And after that Augusta went and changed her dress, and then came the hurried good-byes; and, to escape observation, they drove off in a hansom cab amidst a shower of old shoes.
And there in that hansom cab we will leave them.
MEESON’S ONCE AGAIN.
A month had passed—a month of long, summer days and such happiness as young people who truly love each other can get out of a honeymoon spent under the most favourable circumstances in the sweetest, sunniest spots of the Channel Islands. And now the curtain draws up for the last time in this history, where it drew up for the first—in the inner office of Meeson’s huge establishment.
During the last fortnight certain communications had passed between Mr. John Short, being duly authorized thereto, and the legal representatives of Messrs. Addison and Roscoe, with the result that the interests of these gentlemen in the great publishing house had been bought up, and that Eustace Meeson was now the sole owner of the vast concern, which he intended to take under his personal supervision.
Now, accompanied by John Short, whom he had appointed to the post of his solicitor both of his business and his private affairs, and by Augusta, he was engaged in formally taking over the keys from the head manager, who was known throughout the establishment, as No. 1.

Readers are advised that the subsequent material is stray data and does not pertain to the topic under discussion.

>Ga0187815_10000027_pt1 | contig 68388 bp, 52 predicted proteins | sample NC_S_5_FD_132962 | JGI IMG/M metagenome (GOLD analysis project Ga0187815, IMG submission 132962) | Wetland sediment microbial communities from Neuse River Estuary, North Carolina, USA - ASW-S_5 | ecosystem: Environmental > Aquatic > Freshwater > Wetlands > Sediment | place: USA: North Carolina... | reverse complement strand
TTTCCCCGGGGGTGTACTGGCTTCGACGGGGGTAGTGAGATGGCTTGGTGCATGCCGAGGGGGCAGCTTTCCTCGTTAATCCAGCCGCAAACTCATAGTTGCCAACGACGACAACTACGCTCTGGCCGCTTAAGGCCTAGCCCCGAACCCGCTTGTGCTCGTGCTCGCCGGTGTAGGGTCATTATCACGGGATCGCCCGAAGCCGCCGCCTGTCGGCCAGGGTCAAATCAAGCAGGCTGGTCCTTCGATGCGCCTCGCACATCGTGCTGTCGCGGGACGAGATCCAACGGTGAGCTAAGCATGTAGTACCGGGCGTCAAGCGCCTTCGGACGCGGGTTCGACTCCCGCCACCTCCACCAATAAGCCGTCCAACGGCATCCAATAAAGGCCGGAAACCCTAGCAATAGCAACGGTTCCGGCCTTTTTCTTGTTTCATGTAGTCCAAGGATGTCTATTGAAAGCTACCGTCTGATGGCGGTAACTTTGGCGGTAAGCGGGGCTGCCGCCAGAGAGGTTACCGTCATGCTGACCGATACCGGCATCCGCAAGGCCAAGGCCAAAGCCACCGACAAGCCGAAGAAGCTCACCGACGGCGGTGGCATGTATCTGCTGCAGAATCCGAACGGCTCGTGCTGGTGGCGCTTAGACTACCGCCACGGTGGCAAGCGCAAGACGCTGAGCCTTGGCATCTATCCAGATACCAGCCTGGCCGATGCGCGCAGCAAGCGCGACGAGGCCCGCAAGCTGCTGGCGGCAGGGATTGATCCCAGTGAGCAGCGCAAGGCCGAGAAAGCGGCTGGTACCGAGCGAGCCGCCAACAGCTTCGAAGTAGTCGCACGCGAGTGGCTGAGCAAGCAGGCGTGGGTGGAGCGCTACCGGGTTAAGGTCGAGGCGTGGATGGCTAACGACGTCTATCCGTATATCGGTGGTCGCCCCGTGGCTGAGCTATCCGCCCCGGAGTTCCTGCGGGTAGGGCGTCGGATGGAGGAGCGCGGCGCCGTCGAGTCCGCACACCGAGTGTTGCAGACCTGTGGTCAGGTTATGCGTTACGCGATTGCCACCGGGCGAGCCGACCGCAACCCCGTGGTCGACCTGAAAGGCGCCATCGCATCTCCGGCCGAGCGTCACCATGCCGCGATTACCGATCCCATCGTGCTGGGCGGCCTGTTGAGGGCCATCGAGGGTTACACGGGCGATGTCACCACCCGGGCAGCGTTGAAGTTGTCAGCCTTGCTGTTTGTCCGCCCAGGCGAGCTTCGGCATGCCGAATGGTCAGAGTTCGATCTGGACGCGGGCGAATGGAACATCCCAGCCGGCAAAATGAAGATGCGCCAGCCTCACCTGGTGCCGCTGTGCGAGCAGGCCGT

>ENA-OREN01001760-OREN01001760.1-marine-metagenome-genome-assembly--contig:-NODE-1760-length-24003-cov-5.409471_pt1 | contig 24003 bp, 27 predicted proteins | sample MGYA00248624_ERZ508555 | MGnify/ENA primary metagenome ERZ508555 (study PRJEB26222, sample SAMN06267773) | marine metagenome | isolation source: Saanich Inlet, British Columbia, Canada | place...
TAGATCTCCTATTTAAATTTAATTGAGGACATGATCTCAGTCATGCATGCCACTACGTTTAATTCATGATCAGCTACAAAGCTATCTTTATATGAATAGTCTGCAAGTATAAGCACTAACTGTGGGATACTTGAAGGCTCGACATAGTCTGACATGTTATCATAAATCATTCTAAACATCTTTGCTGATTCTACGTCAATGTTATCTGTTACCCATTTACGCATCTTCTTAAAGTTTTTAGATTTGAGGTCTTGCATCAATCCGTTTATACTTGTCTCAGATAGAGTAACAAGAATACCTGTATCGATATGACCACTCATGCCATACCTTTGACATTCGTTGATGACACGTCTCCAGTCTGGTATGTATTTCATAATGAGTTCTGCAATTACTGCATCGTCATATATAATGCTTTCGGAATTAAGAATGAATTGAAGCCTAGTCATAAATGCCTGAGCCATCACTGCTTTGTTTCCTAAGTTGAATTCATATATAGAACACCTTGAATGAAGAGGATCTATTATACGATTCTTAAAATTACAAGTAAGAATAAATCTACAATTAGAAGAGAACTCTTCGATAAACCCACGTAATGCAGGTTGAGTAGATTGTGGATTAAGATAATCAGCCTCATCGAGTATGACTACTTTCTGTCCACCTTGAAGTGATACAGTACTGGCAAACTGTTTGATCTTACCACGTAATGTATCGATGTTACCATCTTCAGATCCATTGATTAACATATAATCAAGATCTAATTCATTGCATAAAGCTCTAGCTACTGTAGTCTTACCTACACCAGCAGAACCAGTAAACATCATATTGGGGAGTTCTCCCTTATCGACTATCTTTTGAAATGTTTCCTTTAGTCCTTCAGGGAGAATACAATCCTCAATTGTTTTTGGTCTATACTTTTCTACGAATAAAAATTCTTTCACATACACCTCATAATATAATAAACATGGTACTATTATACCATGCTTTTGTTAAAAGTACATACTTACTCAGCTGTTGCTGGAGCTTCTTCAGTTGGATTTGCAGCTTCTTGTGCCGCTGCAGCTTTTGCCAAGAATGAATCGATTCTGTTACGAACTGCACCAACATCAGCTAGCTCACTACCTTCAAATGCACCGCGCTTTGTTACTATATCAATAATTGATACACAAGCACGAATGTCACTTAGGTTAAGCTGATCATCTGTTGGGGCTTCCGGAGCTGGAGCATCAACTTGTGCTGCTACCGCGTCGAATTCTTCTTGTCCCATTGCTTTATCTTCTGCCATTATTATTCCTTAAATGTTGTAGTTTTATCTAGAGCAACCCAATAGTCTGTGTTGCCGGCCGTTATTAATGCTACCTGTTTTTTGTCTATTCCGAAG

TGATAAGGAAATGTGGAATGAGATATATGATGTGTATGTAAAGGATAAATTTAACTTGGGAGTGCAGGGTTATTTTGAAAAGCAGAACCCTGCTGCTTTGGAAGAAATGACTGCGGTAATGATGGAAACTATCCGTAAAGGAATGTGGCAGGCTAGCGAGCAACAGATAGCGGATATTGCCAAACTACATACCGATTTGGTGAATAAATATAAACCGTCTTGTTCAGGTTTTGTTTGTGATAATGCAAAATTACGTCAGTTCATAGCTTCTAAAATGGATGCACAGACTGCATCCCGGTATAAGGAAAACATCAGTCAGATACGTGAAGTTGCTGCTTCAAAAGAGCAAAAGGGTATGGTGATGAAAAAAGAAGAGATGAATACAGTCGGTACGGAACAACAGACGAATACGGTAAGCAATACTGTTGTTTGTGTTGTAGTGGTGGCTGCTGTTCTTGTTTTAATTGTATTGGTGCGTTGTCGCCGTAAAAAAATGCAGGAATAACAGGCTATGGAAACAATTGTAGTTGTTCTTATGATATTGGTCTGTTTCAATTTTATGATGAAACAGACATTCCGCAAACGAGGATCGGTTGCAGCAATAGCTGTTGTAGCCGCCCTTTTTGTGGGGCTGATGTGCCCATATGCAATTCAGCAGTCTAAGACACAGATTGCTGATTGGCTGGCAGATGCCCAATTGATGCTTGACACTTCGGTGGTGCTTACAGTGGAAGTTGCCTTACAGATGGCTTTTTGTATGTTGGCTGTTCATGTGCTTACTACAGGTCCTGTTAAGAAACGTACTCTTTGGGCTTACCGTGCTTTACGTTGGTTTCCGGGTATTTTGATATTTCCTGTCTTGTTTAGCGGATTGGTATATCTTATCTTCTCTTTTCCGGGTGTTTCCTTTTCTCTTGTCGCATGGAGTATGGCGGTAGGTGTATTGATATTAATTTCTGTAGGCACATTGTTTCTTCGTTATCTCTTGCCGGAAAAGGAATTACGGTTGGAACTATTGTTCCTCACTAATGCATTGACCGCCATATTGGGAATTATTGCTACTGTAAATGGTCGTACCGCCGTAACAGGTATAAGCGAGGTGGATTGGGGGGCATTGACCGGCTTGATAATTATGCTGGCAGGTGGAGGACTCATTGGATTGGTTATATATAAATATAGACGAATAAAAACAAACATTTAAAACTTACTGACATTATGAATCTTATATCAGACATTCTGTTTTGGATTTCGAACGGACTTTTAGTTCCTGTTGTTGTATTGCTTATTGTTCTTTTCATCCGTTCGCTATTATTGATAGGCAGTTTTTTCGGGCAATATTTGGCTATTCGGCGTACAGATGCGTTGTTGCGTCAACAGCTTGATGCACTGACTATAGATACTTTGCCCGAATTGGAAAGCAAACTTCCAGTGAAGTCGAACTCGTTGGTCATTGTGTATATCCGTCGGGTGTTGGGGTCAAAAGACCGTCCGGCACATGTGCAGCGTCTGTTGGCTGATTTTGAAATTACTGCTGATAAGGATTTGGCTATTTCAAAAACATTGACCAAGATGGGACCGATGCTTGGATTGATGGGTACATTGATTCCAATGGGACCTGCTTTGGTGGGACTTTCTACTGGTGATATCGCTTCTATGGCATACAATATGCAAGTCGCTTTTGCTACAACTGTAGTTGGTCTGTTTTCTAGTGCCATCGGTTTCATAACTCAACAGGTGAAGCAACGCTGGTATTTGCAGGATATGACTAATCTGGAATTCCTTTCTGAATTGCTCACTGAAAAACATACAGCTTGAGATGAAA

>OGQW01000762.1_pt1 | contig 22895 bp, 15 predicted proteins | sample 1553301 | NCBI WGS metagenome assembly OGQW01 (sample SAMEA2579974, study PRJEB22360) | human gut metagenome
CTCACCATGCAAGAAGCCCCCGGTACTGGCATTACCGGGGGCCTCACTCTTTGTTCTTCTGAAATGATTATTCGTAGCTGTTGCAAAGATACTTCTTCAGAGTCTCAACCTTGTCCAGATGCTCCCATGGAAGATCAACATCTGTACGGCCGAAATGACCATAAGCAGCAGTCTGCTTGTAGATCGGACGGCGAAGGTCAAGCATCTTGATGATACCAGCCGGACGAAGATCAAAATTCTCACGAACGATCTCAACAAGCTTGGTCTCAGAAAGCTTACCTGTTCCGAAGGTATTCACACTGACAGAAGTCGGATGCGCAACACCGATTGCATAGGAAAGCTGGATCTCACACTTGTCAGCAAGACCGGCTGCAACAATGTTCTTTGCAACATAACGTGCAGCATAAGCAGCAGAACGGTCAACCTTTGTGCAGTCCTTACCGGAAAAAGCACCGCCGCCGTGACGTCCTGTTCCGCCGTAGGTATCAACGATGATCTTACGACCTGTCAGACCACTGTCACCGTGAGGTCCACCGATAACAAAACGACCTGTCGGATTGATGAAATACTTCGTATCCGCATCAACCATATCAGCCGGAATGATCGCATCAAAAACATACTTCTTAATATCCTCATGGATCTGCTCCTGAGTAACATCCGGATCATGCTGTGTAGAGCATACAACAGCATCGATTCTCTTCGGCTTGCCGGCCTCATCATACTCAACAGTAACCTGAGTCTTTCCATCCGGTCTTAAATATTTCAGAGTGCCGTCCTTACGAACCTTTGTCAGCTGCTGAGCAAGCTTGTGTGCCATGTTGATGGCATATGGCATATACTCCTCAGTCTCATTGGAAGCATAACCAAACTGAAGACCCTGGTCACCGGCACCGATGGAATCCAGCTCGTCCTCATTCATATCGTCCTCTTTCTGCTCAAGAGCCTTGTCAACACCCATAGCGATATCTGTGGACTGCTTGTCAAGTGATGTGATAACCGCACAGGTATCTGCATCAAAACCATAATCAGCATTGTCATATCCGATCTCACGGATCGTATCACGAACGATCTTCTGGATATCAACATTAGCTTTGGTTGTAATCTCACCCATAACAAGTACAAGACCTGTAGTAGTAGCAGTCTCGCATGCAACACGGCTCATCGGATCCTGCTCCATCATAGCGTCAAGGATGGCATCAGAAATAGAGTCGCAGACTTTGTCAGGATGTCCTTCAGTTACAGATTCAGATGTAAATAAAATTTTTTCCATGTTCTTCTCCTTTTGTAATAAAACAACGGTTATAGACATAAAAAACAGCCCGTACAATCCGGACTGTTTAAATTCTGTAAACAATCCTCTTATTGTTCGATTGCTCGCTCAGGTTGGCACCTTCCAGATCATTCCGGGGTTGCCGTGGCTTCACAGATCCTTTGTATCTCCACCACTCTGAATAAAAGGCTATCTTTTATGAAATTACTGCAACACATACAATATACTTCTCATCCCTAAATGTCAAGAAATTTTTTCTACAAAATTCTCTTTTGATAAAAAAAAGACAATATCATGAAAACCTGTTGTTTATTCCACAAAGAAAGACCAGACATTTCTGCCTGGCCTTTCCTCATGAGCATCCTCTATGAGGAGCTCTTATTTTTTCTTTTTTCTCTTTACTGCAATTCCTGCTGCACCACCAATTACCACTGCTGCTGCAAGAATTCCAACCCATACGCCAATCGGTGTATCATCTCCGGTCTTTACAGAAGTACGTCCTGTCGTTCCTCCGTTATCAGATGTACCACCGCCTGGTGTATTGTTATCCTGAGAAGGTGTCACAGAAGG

“I wish to refer to the authors’ agreements of the early part of last year,” said Eustace.
No. 1 produced them somewhat sulkily. He did not like the appearance of this determined young owner upon the scene, with his free and un-Meeson-like ways.
Eustace turned them over, and while he did so, his happy wife stood by him, marvelling at the kaleidoscopic changes in her circumstances. When last she had stood in that office, not a year ago, it had been as a pitiful suppliant begging for a few pounds wherewith to try and save her sister’s life, and now—
Suddenly Eustace stopped turning, and drawing a document from the bundle, glanced at it. It was Augusta’s agreement with Meeson and Co. for “Jemima’s Vow,” the agreement binding her to them for five years which had been the cause of all her troubles, and, as she firmly believed, of her little sister’s death.
“There, my dear,” said Eustace to his wife, “there is a present for you. Take it!”
Augusta took the document, and having looked to see what it was, shivered as she did so. It brought the whole thing back so painfully to her mind.
“What shall I do with it,” she asked; “tear it up?”
“Yes,” he answered. “No, stop a bit,” and taking it from her he wrote “cancelled” in big letters across it, signed and dated it.
“There,” he said, “now send it to be framed and glazed, and it shall be hung here in the office, to show how they used to do business at Meeson’s.”
No. 1 snorted, and looked at Eustace aghast. What would the young man be after next?